IT is a rumour that has been been spread across the county for more than a decade: Brian May has a house in Papplewick. There have even been supposed sightings of him in the local pub, The Griffins Head. Many years ago I was driven past the cottage that was reputed to be his.
Sadly, it’s an urban myth and one that the Queen guitarist has heard before.
“I have no idea where this rumour comes from but I’ve never had a house in Nottingham,” he says.
“I would love to tell you I have in order to ingratiate myself with you. I think people get me confused with Freddie (Mercury) because his mum lives there.”
It’s a disappointment, as is the news that his next visit to Nottingham isn’t Queen themed but an unusual project called Anthems that sees him teamed up with musicals star Kerry Ellis for a show described as “a fusion of rock and musical theatre”. It includes the songs from West End shows, such as Wicked, Chess and the Queen musical We Will Rock You, which brought May and Ellis together.
“I was convinced from the moment we worked together on We Will Rock You nine years ago, that she was destined to be a worldwide star,” says May.
“The challenge was to develop songs and arrangements to allow that amazing voice to reach its true potential.”
So what’s so special about her?
“It’s obvious when you see her perform. Kerry does not just sing … she reaches into her soul, and breaks hearts.”
He played guitar and produced the album, Anthems, which features songs from the musicals that Ellis has appeared in but re-arranged with a rock edge.
“In every case, the songs have been completely rearranged and rebirthed, in order to highlight Kerry’s rock capabilities; it also has been a perfect outlet for me as an arranger, producer and guitarist … because in a sense I was discovering a new direction for myself as well.”
He adds: “And there is brand new material in there too, written by myself and others, which represent the area we have now reached – a kind of organic fusion of rock, theatre, and orchestra. Now it’s time to bring it to life on stage.”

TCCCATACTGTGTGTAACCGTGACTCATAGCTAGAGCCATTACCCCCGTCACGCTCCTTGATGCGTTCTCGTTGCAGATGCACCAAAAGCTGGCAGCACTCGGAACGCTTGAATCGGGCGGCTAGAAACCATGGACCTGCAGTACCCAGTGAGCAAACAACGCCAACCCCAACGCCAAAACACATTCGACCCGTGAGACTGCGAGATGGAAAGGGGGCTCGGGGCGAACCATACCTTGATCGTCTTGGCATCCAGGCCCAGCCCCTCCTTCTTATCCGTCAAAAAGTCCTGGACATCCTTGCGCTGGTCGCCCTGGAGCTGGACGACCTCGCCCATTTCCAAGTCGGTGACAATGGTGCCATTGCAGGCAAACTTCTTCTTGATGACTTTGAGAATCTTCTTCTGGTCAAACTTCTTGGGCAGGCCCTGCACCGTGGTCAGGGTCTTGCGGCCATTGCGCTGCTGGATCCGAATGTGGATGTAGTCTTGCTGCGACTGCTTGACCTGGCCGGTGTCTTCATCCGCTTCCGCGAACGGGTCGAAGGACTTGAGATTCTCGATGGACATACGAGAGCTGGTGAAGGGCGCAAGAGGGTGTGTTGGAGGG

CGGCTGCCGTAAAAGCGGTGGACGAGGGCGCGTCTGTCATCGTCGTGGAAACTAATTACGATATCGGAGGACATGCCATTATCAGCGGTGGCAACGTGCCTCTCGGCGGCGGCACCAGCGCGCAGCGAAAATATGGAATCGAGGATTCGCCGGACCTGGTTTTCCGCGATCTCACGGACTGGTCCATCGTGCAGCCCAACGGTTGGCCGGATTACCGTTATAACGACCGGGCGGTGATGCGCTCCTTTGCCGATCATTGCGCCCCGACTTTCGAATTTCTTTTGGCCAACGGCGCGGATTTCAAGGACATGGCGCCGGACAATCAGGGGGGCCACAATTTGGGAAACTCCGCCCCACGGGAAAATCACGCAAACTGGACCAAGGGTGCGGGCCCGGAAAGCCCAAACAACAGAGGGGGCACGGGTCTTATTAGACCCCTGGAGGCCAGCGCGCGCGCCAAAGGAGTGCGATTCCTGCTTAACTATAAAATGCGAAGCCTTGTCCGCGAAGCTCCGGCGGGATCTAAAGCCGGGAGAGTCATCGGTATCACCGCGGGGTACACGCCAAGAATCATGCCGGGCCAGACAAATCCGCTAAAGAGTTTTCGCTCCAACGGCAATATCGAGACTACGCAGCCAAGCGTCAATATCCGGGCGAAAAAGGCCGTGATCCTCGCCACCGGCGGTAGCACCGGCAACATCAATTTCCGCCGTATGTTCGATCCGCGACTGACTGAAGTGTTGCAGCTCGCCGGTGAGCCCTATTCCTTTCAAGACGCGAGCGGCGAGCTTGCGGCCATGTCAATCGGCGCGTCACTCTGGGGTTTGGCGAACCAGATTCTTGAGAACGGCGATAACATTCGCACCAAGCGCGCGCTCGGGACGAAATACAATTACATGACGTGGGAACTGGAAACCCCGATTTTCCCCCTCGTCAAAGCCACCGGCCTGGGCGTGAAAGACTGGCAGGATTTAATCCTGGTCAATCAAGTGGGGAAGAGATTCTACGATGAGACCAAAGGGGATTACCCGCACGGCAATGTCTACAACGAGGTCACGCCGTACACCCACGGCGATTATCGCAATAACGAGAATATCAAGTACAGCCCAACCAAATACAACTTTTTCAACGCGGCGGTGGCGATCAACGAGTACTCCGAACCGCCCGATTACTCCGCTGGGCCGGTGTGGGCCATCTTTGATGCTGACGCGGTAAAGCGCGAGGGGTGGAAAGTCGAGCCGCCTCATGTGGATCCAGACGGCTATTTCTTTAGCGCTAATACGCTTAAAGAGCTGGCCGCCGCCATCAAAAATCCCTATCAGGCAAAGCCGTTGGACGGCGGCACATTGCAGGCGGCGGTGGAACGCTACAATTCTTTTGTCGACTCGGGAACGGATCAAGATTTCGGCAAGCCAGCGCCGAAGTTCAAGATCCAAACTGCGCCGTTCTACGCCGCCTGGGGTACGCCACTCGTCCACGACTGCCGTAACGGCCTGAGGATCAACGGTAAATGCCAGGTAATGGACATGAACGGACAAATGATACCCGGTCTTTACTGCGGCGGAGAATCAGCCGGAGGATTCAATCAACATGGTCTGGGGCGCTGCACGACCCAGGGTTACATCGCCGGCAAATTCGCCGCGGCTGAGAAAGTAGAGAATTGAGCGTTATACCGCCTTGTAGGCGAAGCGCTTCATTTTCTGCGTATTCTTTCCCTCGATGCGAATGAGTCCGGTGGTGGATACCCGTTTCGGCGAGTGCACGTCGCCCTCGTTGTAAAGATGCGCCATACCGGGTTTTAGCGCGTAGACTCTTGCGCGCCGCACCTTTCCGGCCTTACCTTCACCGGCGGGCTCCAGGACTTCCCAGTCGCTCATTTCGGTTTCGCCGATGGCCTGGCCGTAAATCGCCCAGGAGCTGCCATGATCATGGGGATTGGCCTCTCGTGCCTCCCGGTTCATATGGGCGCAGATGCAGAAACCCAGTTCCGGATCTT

So will the show be very theatrical?
“A little theatrical,” says May.
Having worked in the theatre for a number of years, this tour is the first time she has toured as herself.
“It’s nice to be able to be myself rather than a character and be able to sing the songs the way I want.”
Queen fans will obviously want to hear at least some of the band’s music on the tour and that’s what they’ll get.
“Obviously the long arm of Queen will make its presence felt but in new ways,” admits May, whose band includes Roger Taylor’s son Rufus on drums.
“He’s a first class drummer and probably the loudest I’ve ever heard. And I’ve heard a few believe me. Which is appropriate because it is a rock show that we’re doing. It is pretty heavy duty.”
And what’s next for May?
“I’m working on my campaign for animal welfare called Save Me. We rescue and re-release injured and orphaned wild animals. And I’m close to completing a documentary on the history of 3-D for Sky 3-D.”
Brian May & Kerry Ellis, Royal Concert Hall, Sunday, 7.30pm, £33.50-£37.50, 0115 989 5555, www.trch.com